Holly trees are widely grown in many different areas of the country, with different varieties and types suitable for different climates. Among the many varieties of Holly trees and bushes some stand out as unique in some way. The Oakland Holly Tree is one of those – a unique holly, different in several ways and something really special and valuable in the garden. If you like holly trees – and really, who doesn’t – then you will love this distinctive and unique variety that will bring something exciting, new and different to your landscape.
We are sure that this new plant is going to be a big hit with gardeners looking for something new but very reliable, so although we have good stocks, order now before our stocks run out and we can no longer supply you. Order now or face disappointment.
Appearance of the Oakland Holly Tree
To begin with, the Oakland Holly Tree doesn’t really look much like an ordinary holly, so it offers us a new, unique evergreen bush to decorate our gardens with. Unlike almost every other holly, it does not have shiny leaves, but instead the leaves are a rich shade of dark green, but with a more ‘modern’ semi-glossy finish. Secondly, you might not even think this was a holly, because the leaves look more like some interesting evergreen oak tree – you might even imagine this tree was a hybrid between holly and oak, if such a thing was possible.
When winter comes, however, you will see that this really is a holly tree, because your plant will be garlanded with bunches of berries in a distinctive orange-red color, but definitely holly berries. Perhaps because of its unique parentage, the Oakland Holly Tree has one more great feature to offer. Unlike almost every other holly tree, this one does not need a separate male tree to produce its berries – it can do it all by itself, so you are always sure to get berries, no matter where you plant it.
Growing Oakland Holly Trees
The Oakland Holly Tree is however not just some novelty item. Besides being unique, this bush is a real garden ‘work-horse’. It is a vigorous grower, adding 12 inches or more a year until it reaches 15 or even 20 feet in height. It develops naturally into a dense pyramid, with solid branches from top to bottom, so it makes a great barrier or screening plant. With a mature width of at least 12 feet, you don’t need many trees to create a solid, evergreen barrier that will always look great and not even need trimming. Plant your trees 4 to 5 feet apart in a row and you will soon have a solid wall of rich green, giving you the privacy you need, hiding an ugly wall or view, or making a perfect neutral background to your flowering shrubs.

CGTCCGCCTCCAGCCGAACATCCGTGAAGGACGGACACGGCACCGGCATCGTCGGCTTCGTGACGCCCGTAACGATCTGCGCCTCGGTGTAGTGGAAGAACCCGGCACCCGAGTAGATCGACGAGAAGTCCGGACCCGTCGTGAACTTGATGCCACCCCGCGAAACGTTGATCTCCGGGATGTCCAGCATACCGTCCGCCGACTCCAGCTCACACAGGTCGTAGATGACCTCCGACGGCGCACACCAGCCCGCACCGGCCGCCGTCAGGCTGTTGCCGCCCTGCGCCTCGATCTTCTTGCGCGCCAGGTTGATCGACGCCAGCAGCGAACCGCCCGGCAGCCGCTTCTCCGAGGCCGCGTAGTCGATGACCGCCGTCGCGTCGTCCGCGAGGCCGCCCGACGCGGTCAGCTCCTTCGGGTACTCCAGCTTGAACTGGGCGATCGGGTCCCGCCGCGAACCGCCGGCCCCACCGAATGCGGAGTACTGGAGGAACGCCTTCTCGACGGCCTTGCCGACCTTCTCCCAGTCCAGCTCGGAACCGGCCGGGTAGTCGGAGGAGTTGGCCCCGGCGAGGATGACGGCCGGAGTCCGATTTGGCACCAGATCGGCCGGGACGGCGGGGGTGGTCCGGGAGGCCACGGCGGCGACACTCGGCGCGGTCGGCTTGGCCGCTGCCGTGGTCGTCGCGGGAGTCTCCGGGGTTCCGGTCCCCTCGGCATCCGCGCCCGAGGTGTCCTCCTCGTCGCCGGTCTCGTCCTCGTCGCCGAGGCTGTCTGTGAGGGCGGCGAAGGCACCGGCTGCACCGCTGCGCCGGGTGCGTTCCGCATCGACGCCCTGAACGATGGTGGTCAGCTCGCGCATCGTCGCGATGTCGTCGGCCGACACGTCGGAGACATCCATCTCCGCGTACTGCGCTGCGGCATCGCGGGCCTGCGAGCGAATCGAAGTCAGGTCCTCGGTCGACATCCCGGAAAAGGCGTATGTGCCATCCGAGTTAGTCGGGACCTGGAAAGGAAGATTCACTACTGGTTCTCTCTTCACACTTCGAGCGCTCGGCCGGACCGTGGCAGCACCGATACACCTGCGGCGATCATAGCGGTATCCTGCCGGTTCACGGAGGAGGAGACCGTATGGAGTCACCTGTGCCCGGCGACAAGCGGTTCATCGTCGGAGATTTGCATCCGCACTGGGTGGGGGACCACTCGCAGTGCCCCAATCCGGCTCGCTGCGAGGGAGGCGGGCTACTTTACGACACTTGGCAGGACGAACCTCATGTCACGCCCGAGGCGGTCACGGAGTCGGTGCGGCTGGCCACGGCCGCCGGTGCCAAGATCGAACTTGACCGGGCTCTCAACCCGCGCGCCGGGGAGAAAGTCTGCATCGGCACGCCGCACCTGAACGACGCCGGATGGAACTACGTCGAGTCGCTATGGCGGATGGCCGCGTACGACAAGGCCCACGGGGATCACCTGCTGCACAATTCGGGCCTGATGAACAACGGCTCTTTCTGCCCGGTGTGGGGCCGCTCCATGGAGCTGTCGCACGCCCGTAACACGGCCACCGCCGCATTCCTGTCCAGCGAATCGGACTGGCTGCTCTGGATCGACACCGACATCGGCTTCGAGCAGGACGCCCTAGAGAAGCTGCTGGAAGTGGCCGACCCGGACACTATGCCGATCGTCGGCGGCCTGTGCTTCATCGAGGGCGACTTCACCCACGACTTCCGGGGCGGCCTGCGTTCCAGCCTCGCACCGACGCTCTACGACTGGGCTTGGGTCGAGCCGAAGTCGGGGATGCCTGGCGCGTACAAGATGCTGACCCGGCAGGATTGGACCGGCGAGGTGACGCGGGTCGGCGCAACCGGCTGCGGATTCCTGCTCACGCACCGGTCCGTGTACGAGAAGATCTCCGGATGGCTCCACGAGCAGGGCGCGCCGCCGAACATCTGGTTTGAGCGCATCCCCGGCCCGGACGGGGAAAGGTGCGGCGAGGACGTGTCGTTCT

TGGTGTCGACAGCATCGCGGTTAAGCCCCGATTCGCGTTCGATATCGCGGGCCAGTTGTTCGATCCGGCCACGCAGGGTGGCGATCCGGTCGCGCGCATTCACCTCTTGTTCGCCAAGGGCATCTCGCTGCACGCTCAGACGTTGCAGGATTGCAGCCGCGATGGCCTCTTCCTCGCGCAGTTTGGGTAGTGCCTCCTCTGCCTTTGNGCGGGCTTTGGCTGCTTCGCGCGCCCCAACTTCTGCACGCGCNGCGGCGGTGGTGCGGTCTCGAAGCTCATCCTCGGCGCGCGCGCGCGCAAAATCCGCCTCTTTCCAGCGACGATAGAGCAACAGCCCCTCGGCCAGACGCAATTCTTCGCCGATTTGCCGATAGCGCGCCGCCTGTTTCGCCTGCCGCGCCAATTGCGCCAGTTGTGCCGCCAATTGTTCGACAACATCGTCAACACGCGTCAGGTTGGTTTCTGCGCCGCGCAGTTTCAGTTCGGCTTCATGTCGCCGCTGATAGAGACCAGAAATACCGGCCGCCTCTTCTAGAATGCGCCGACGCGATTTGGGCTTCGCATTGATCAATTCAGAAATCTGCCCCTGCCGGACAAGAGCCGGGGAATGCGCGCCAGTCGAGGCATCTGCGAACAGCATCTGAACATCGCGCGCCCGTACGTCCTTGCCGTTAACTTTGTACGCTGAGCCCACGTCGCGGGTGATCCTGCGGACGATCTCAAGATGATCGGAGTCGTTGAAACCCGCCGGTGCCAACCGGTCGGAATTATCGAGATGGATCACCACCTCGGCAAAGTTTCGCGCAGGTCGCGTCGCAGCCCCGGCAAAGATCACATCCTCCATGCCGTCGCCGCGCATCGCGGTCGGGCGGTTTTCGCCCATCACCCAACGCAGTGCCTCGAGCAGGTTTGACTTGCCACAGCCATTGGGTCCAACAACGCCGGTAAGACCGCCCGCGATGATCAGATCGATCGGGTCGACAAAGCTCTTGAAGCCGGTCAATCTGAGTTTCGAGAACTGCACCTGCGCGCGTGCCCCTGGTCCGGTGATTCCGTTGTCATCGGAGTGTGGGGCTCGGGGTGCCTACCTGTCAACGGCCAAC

Sun Exposure and Soil Conditions
The Oakland Holly Tree is a very versatile plant. It will grow in full sun or quite dense shade. It will also grow in any average garden soil, from sand to clay, and it will grow in both wet and dry soils. It prefers slightly acid soil and does best in moist, rich, well-drained soil. It has no significant pests or diseases and it is rarely bothered by deer.
Without any pruning this tree will develop into a dense bush, but plants in heavy shade may need some pruning to keep them dense. You can also prune up the lower branches as the tree grows to make a taller tree with a beautiful trunk, so that other plants can be grown beneath it. This is especially useful in a small garden where space is at a premium, yet screening is often needed for privacy.
History and Origins of the Oakland Holly Tree
The story of the Oakland Holly Tree is an interesting one. There are many species of holly trees and this tree has three parents. Its first two parents were the Chinese Holly (Ilex cornuta), a very sturdy holly with good drought resistance, and another Chinese holly, the rare Ilex perneyi. The resulting seedlings were then hybridized with a holly widely grown in Japan, called Ilex latifolia. From this mix of tough species grew a tough tree called the oak leaf holly.
All this work was done by a nurseryman called Jack Magee, from Poplaville, Mississippi, during the 1970’s and 80’s. Then one day in 1989 he noticed a branch growing on one of his oak leaf hollies that looked different. He grew it into a plant and found that this plant was more compact and better-formed than its parent, with shorter spaces between the leaves and a denser appearance. In 2002 he patented this plant as the Oakland Holly Tree. Our stock is derived directly from that original tree, so you get the exact features that make this tree so special, and that you will not find on any other holly tree.